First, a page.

3. An effective bridge funding grant should not be less on a per-year basis than a multi-year grant would be If a foundation is asked to award $100,000 per year over a five year period, it is unlikely that awarding $50,000 for one year will be adequate to accomplish year-one goals set forth in the original grant. Often, if there is strategic planning or business planning involved, the bridge funding could be higher on a per-year basis than the proposed multi-year grant.
  4. Bridge funding does not have to be for one year Despite the fact that a majority of grants correspond to calendar or fiscal years, the term of a grant need not fit neatly within those parameters. A bridge funding grant could be for one month or two and a half years, depending on the objectives set during that period of time.  Similarly, a one-year grant may not be bridge funding.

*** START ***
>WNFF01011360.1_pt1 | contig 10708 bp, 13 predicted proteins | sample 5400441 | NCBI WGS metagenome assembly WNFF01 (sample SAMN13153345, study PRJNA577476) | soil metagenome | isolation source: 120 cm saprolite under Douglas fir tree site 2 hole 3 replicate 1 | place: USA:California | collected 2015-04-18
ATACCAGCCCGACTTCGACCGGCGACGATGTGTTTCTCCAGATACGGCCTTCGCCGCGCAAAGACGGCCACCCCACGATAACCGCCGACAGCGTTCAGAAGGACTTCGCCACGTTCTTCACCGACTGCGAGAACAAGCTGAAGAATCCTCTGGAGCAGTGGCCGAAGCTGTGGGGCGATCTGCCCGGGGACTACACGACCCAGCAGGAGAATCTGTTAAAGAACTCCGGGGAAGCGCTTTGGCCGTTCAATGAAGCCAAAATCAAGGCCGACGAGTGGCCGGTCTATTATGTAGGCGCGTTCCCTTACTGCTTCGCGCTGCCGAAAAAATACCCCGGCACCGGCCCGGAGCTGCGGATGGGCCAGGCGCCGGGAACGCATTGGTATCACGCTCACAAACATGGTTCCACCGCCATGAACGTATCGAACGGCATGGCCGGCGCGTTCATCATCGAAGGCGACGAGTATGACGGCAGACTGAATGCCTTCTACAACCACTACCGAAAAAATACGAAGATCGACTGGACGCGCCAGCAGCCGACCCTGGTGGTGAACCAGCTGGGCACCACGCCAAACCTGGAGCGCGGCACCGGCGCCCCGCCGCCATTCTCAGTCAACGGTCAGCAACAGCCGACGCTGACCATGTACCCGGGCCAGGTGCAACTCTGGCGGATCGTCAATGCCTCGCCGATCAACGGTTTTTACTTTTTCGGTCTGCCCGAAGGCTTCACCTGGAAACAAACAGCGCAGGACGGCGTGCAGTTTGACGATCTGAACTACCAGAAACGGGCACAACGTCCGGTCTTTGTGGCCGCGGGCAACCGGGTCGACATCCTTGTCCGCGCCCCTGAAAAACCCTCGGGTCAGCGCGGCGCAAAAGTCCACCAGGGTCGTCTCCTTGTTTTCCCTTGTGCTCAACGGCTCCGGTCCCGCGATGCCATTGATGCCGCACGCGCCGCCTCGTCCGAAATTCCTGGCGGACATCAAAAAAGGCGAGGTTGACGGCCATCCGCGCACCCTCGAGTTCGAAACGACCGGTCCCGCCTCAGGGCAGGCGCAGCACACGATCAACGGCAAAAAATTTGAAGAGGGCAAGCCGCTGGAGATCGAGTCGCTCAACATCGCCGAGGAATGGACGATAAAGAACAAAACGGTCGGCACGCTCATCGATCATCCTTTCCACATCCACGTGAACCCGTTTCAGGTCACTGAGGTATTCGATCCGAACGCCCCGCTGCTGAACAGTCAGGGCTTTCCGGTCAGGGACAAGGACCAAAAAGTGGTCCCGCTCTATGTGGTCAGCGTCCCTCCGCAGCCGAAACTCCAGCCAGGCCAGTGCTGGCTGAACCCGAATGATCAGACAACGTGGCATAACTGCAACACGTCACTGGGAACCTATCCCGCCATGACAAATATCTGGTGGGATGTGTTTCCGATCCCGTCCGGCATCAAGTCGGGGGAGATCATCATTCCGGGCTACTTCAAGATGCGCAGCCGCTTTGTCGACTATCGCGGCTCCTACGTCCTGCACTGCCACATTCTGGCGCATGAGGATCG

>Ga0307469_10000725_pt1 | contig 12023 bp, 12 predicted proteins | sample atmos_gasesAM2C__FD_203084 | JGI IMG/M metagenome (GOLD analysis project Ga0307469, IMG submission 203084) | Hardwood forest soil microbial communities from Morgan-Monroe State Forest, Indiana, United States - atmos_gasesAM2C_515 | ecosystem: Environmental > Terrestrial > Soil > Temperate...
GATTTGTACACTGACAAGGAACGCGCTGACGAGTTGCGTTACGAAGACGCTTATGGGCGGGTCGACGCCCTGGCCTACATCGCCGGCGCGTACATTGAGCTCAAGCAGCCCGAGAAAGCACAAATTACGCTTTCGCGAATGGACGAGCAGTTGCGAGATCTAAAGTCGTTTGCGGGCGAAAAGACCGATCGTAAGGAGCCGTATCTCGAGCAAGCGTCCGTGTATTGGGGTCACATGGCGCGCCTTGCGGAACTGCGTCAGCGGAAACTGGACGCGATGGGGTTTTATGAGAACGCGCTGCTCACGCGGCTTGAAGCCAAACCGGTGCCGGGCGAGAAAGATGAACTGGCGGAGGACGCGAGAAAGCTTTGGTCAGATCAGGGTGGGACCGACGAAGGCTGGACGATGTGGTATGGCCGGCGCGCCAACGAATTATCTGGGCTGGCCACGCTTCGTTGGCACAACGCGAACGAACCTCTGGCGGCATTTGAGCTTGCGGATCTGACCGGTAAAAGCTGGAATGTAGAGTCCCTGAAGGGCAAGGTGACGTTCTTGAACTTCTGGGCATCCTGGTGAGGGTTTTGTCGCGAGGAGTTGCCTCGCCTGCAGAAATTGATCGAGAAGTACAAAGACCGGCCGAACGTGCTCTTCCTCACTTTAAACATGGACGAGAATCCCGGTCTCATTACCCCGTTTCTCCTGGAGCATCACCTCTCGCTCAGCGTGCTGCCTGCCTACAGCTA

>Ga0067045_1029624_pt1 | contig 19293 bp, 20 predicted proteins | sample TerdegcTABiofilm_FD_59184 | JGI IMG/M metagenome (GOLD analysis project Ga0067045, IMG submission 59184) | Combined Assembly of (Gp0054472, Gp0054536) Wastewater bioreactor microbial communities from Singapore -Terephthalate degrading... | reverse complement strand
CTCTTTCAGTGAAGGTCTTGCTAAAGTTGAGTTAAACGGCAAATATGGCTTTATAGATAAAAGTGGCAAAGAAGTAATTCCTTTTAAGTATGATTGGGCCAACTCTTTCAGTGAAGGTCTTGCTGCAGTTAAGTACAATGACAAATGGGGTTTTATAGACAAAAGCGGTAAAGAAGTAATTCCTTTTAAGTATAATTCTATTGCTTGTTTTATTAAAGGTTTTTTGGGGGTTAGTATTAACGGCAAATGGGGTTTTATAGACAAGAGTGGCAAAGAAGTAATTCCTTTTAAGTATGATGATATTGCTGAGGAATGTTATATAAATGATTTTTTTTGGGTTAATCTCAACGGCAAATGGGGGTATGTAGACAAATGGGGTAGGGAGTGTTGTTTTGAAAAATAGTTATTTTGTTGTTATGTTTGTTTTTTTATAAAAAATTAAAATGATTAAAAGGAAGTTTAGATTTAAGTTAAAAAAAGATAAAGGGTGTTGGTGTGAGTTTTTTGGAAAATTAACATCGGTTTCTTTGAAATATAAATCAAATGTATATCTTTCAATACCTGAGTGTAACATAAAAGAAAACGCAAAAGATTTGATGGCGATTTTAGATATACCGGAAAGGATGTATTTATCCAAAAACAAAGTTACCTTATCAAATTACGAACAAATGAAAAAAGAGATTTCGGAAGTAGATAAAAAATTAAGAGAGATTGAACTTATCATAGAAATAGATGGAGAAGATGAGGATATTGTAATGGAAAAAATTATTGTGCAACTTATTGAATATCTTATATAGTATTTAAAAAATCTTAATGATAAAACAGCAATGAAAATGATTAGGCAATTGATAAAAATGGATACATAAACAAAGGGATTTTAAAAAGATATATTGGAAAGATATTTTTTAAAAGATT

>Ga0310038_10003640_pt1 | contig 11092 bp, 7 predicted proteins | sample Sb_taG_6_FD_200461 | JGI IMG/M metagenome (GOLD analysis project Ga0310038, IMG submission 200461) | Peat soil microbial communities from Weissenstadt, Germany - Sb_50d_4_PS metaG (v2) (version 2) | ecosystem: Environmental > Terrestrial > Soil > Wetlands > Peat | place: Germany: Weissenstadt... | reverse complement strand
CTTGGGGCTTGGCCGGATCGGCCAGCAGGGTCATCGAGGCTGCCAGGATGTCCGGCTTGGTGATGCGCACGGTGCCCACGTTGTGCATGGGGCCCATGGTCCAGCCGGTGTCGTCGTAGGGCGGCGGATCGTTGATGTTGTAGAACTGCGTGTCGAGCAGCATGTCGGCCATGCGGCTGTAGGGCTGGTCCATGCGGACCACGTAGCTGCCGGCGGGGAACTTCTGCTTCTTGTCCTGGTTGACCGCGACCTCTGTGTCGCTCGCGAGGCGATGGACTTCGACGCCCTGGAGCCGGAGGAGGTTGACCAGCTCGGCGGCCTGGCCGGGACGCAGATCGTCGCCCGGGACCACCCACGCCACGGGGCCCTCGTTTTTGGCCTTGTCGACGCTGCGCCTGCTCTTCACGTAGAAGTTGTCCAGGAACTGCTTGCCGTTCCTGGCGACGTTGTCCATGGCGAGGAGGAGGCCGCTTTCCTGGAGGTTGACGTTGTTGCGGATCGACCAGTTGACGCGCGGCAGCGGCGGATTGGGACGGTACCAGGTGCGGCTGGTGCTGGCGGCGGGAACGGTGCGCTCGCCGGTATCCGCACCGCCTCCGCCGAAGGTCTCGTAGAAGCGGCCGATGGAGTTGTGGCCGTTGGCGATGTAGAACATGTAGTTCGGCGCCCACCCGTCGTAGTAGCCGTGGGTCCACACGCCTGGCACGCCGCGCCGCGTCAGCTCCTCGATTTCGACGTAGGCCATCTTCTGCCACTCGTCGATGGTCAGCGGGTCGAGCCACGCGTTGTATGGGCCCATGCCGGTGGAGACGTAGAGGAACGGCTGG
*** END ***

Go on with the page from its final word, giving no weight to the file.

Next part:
Bridge funding grants—with their varying characteristics and purposes—are, like other grants, an opportunity for funder and grantee to deepen a relationship and work towards a common goal. Any grant speaks to the confidence that a funder has in a grantee to think creatively and to implement strategically. The length and largess of a grant do not define an organization’s importance and are not barometers for achievement. Rather, the outcomes an organization achieves are the true measurements of success. And often, bridge funding can be an important means to that end.

Steven Green is Director of Grants Management and Administration at the Jim Joseph Foundation, which seeks to foster compelling, effective Jewish learning experiences for young Jews in the United States.